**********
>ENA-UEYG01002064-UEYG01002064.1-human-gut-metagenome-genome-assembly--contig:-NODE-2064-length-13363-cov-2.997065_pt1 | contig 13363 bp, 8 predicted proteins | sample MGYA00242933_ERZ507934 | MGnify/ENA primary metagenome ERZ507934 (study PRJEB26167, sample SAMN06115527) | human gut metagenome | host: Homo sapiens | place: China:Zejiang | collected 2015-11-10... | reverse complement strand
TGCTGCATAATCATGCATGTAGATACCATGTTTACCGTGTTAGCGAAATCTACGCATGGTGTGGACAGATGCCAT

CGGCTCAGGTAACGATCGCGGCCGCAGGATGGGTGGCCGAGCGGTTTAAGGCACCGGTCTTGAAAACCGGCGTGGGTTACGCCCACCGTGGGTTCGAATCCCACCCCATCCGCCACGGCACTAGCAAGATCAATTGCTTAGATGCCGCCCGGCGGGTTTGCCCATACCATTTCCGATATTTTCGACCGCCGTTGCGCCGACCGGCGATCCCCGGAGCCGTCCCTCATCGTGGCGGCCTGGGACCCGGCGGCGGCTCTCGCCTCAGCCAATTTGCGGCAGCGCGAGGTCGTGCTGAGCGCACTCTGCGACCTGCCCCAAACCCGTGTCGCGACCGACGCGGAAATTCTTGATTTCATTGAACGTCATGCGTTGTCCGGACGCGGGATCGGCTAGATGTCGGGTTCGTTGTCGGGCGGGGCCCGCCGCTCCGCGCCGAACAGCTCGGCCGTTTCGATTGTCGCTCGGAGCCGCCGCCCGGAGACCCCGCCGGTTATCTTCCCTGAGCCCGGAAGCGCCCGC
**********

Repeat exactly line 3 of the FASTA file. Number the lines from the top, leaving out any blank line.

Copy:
CGGCTCAGGTAACGATCGCGGCCGCAGGATGGGTGGCCGAGCGGTTTAAGGCACCGGTCTTGAAAACCGGCGTGGGTTACGCCCACCGTGGGTTCGAATCCCACCCCATCCGCCACGGCACTAGCAAGATCAATTGCTTAGATGCCGCCCGGCGGGTTTGCCCATACCATTTCCGATATTTTCGACCGCCGTTGCGCCGACCGGCGATCCCCGGAGCCGTCCCTCATCGTGGCGGCCTGGGACCCGGCGGCGGCTCTCGCCTCAGCCAATTTGCGGCAGCGCGAGGTCGTGCTGAGCGCACTCTGCGACCTGCCCCAAACCCGTGTCGCGACCGACGCGGAAATTCTTGATTTCATTGAACGTCATGCGTTGTCCGGACGCGGGATCGGCTAGATGTCGGGTTCGTTGTCGGGCGGGGCCCGCCGCTCCGCGCCGAACAGCTCGGCCGTTTCGATTGTCGCTCGGAGCCGCCGCCCGGAGACCCCGCCGGTTATCTTCCCTGAGCCCGGAAGCGCCCGC